K-Rod’s Assault On His Father-in-Law Could Probably Have Been Avoided If Jerry Manuel Understood High-Leverage Relief Situations

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08/12/2010 1:28 PM |

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The 2010 New York Mets season has not lacked for the abject pathos we’ve come to expect from the Amazins; still, having your overpaid closer arrested for beating on his own father-in-law outside the home clubhouse, as happened last night after a 6-2 loss, is something altogether new and unexpected (Francisco Rodriguez now faces a third-degree assault charge).

K-Rod’s flareup—along with many wrenching blown leads—could probably have been avoided, if only Mets manager Jerry Manuel had any idea how to use his bullpen.

Last night, the Mets led the Rockies 2-1 in the top of the 8th; Hisanori Takahashi got two outs but then surrendered a hit and a walk. With the game on the line, Manuel turned not to his to $12 million relief ace, but to Manny Acosta, who gave up Melvin Mora’s game-breaking grand slam and another run after, without recording an out. Rodriguez never got into the game, and was angry afterwards, refusing to talk to reporters. The Post has him saying, “Did I [bleeping] pitch? Why should I talk to you guys?” This was shortly before the fight with his father-in-law.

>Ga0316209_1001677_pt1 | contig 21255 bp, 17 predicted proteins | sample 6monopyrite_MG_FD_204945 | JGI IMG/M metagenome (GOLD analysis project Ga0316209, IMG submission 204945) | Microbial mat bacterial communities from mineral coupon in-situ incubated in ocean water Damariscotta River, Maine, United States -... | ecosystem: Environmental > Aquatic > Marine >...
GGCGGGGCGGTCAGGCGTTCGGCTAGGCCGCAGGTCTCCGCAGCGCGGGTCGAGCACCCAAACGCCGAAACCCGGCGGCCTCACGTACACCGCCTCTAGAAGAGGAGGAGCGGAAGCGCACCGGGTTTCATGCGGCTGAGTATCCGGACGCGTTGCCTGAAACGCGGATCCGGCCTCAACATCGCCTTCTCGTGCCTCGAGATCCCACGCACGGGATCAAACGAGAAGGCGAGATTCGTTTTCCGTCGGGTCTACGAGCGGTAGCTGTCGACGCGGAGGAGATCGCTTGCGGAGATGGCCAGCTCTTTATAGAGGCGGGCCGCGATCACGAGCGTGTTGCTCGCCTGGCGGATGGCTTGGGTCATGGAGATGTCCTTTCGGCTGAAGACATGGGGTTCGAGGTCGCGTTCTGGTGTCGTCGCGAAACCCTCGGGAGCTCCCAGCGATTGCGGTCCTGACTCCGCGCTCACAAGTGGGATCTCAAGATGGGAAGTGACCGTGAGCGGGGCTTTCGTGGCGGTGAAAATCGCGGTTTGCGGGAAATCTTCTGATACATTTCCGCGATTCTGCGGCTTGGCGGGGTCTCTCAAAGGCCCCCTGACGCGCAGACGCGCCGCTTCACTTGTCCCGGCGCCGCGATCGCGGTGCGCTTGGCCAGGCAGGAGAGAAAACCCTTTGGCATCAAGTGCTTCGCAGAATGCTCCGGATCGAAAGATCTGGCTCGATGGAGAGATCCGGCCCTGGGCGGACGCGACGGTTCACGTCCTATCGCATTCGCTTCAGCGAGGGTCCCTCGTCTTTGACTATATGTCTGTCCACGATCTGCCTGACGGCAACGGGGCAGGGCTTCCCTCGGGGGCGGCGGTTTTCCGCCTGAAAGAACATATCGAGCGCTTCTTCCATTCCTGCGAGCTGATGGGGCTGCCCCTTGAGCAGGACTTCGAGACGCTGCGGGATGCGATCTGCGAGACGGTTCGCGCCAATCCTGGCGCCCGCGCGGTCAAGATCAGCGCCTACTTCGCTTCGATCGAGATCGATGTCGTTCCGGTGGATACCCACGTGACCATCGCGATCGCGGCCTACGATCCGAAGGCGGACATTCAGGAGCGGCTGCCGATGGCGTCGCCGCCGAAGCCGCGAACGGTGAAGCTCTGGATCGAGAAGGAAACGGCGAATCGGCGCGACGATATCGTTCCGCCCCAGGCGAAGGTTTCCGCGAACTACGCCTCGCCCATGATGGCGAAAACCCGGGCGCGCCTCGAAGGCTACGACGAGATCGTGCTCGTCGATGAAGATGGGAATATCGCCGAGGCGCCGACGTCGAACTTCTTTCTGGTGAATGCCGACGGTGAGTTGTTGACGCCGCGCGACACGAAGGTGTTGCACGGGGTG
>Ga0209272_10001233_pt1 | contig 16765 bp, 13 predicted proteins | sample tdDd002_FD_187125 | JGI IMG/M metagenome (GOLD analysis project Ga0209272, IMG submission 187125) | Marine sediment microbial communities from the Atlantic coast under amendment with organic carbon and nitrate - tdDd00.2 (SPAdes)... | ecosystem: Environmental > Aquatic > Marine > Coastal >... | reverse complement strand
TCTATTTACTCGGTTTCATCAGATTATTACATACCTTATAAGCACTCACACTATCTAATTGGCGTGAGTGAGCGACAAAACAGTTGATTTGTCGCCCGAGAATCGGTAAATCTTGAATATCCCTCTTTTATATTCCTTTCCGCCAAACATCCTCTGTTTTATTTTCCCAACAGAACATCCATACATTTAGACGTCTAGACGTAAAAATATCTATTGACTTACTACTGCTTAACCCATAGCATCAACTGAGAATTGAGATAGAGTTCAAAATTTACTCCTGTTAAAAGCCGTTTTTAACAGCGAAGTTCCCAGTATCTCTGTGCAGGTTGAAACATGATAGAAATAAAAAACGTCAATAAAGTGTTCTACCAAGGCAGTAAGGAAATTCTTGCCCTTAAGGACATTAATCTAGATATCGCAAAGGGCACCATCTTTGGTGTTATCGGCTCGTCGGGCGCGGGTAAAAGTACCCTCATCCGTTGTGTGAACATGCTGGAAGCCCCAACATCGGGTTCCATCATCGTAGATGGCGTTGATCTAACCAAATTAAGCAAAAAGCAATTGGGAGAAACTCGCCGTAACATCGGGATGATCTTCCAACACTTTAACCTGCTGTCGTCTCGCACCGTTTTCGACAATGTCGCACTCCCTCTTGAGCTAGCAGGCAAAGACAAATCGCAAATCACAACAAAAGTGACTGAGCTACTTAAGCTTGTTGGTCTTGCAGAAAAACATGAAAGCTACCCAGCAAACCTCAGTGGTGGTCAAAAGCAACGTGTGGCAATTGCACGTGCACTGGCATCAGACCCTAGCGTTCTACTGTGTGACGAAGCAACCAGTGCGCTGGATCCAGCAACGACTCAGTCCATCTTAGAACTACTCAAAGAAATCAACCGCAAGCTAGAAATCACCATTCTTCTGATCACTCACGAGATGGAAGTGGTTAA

Last night’s bullpen mismanagement was typical of Manuel this season: last week, ESPN The Magazine pointed out that the Mets, though a .500 team, are third-worst in the majors in one-run games, and noted Manuel’s tendency to use his closer Rodriguez almost exclusively in save situations (like, say, getting three outs with a three-run lead), and leaving him in the bullpen during actual high-leverage situations—like two on and two out in the 8th, with the team clinging to a one-run lead. Manuel’s hardly the only person in baseball so impressed by the save statistic that he regularly saves his best relief pitcher for 9th inning leads the rest of the bullpen can’t hold—but it’s stupid, rigid thinking, and it loses ballgames. And then sometimes your overpaid closer gets arrested for beating up his father-in-law.